We only cover a handful of teams in Gwinnett, but we readily acknowledge that, over the last decade or so, the county has become the gold standard for high school football in the state of Georgia. Between programs like Buford, Grayson, Mill Creek, North Gwinnett, Greater Atlanta Christian, etc., Gwinnett football has dominated the state scene like no other county. Last season three teams from the county played for state titles, with one, Grayson, winning it. And while 2015 provided just one Gwinnett team in the finals (Buford) and no championships, Gwinnett schools have won 12 state championships combined over the last decade. So when you look at the state bracket this time around and see just one Gwinnett school -- North Gwinnett -- it provides a bit of a shock. The Bulldogs won't be thinking about carrying the mantle for an entire county -- they'll only be thinking about North Gwinnett (as they should). But it is certainly intriguing to see this campaign's changing fortunes.
4. State championships will be true state-wide showdown
So if there's only one Gwinnett school, where are the rest from? All over the state. You have the furthest northeast corner represented in Rabun County (Class AA), as well as the southern swamps in Clinch County (Class A Public), on the doorstep of the Okefenokee Swamp. South Georgia has plenty of representation in Lee County and Coffee County -- facing off for the Class AAAAAA championship (a rematch of the Region 1-AAAAAA title showdown). Colquitt County (Class AAAAAAA) and Irwin County (Class A Public) are also headed north, while Warner Robins (Class AAAAA) and Peach County (Class AAA) are on hand from middle-ish Georgia (I admit as a northeast Georgian I am opening myself up for quite a debate over what is South and Middle Georgia, so if I'm wrong let me know). Meanwhile, Rome (Class AAAAA) and Calhoun (Class AAA) are on hand from northwest Georgia. Athens Academy (Class A Private) also made the trip, while metro Atlanta has plenty of representatives, including Hapeville Charter (Class AA) and Marist and Blessed Trinity re-matching for the Class AAAA championship (they finished 1-2 in Region 7-AAAA). It should be a fun group to take in at the Benz.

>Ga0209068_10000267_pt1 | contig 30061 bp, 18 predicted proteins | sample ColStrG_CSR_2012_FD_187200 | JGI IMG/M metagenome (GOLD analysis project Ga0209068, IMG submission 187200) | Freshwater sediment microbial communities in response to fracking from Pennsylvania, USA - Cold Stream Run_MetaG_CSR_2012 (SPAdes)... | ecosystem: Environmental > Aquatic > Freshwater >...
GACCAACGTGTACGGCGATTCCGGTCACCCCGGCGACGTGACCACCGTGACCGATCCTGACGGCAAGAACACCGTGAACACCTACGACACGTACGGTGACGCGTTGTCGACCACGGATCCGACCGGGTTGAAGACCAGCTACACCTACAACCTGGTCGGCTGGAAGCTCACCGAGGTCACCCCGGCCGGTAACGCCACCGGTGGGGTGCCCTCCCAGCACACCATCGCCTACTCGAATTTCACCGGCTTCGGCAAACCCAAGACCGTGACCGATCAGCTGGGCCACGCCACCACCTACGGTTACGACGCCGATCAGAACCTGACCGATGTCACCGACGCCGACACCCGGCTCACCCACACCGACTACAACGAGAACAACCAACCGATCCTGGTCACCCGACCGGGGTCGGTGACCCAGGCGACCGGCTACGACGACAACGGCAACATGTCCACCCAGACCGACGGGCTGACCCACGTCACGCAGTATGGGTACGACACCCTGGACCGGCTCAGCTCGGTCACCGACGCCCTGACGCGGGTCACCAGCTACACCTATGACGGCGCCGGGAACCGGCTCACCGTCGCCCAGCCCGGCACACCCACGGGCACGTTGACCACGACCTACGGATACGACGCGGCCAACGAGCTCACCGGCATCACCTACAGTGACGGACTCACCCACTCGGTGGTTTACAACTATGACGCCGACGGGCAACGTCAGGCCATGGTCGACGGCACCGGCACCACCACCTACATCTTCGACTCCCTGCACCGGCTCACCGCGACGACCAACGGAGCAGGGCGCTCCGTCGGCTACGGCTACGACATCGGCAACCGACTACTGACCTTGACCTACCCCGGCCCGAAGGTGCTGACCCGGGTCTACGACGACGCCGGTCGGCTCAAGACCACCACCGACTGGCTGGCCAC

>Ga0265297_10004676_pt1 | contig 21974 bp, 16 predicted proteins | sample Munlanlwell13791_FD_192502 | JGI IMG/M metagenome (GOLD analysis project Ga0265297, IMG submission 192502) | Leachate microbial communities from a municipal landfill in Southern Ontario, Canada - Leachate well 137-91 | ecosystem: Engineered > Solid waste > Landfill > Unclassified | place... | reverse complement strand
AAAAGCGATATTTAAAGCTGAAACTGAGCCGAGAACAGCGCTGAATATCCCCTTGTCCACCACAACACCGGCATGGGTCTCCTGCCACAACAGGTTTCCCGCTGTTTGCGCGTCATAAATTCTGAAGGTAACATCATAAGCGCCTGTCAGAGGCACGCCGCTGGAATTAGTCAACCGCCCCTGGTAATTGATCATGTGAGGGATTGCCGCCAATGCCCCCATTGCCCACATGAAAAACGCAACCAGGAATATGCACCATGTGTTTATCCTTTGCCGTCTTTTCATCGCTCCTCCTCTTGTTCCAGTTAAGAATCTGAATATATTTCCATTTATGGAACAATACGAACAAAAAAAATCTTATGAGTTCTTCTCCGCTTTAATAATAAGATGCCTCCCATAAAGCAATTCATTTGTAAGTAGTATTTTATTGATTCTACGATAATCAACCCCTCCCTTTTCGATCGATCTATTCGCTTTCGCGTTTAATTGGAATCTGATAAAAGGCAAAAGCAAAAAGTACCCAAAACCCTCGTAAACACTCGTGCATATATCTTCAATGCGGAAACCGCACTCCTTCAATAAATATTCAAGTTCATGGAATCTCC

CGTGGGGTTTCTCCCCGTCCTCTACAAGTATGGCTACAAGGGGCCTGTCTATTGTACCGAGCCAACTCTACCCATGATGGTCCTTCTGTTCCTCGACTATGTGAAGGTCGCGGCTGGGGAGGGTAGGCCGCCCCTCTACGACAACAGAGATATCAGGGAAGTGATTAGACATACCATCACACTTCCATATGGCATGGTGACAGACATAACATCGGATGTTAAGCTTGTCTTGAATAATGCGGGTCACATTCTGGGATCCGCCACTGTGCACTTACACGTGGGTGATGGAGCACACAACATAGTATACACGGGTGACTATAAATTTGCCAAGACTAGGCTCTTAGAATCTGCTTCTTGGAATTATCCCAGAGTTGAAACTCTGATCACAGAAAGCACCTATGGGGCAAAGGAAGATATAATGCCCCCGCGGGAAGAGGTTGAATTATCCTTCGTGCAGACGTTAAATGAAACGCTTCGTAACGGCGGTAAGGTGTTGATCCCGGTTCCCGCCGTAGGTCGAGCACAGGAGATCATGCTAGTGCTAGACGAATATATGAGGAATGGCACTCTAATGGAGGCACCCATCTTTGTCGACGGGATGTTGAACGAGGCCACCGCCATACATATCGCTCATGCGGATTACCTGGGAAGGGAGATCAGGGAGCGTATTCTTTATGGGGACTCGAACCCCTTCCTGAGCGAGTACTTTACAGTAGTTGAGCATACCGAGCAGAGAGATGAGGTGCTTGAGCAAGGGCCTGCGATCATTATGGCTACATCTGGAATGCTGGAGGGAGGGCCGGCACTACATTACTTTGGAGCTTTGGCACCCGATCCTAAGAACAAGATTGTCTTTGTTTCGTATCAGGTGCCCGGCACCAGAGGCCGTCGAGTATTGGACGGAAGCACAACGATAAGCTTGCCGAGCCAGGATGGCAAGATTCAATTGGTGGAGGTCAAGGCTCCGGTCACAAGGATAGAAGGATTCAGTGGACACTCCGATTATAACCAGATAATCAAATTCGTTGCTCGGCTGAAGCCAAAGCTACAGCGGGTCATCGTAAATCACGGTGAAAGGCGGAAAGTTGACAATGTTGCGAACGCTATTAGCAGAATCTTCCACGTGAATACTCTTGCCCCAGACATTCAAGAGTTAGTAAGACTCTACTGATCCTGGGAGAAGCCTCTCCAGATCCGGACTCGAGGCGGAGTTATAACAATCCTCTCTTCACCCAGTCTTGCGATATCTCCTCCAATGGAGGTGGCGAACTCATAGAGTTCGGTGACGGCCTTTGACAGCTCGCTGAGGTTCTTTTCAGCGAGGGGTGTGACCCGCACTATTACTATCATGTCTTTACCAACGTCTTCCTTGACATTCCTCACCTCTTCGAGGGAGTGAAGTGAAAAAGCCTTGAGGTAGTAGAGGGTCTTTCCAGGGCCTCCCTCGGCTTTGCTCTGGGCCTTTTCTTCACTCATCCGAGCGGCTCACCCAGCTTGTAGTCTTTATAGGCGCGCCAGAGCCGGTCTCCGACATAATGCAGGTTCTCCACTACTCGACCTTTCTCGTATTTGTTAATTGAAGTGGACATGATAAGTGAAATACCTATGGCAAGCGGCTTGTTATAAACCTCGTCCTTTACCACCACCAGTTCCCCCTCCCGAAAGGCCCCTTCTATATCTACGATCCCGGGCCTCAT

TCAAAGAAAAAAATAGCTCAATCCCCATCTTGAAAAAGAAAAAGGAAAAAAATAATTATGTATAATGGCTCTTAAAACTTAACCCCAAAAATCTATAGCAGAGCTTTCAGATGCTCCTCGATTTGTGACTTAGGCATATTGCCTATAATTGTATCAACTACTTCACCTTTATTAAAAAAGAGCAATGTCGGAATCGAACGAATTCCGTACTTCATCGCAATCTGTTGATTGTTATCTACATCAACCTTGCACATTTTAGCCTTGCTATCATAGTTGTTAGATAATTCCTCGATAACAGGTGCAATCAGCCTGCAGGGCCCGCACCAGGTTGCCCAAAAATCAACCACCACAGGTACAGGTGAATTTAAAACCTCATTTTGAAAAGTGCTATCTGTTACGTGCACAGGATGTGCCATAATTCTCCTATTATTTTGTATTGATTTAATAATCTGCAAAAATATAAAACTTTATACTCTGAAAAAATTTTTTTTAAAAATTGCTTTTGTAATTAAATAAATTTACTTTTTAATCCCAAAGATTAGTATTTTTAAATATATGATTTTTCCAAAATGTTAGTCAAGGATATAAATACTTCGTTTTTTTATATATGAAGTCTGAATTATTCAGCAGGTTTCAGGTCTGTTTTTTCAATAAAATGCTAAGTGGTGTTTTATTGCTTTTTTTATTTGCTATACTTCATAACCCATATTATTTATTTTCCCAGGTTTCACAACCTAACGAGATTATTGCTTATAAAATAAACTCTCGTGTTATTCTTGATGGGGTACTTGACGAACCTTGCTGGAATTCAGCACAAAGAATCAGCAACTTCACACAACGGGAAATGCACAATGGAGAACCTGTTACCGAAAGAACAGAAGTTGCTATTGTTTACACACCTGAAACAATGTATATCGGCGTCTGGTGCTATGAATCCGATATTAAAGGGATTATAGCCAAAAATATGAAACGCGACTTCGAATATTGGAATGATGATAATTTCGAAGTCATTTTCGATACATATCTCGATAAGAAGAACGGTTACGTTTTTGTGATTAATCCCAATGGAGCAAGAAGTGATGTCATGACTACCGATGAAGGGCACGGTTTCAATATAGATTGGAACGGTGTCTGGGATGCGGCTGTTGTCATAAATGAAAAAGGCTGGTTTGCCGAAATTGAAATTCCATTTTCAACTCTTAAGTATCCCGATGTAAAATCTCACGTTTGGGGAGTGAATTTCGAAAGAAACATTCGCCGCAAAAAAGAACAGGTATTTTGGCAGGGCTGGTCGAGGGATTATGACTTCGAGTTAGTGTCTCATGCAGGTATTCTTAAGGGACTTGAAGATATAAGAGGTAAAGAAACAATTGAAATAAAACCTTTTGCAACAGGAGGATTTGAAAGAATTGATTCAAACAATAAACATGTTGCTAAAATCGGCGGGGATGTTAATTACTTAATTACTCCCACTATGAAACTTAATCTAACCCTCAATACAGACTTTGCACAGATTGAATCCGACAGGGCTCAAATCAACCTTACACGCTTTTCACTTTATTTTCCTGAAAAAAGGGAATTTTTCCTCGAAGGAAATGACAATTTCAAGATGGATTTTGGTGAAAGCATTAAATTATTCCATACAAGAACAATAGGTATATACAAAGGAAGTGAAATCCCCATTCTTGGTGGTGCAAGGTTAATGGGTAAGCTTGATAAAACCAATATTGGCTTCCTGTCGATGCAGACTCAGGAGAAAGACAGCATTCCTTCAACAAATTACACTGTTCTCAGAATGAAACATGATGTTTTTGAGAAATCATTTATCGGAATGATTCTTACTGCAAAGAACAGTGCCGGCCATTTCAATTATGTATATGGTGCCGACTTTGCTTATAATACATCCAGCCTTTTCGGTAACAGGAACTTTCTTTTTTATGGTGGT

5. Get ready for a fun time at the Benz
OK, this one is not so much something we learned from high school football, but something we've learned from multiple trips to Atlanta's impressive new stadium already. Those of you who have not visited Mercedes-Benz Stadium are in for a treat. We have been for Atlanta United matches and this weekend's SEC Championship. There is not a bad seat in the house (from our experience anyway), and the setting itself as is impressive as we've seen. From the huge window looking toward downtown Atlanta and Centennial Park, to the huge councourses, to the large concession stands/restaurants and the massive, circular video board, "big" is the name of the game. But it's not just the size that impresses, it's the little things that will catch your eye as well. The seats themselves -- and the leg room provided -- will make you comfortable, and the sightlines are worth every minute. If you're a fan, get down there and see for yourself.
STATE FOOTBALL SEMIFINAL SCORES
North Gwinnett 38, McEachern 17
Rome 45, Buford 7
Rabun County 23, Brooks County 12
STATE FOOTBALL CHAMPIONSHIP SCHEDULE
At Mercedes-Benz Stadium, Atlanta
1 p.m., Class AA Final
Rabun County vs. Hapeville Charter
8 p.m., Class AAAAAAA Final
North Gwinnett vs. Colquitt County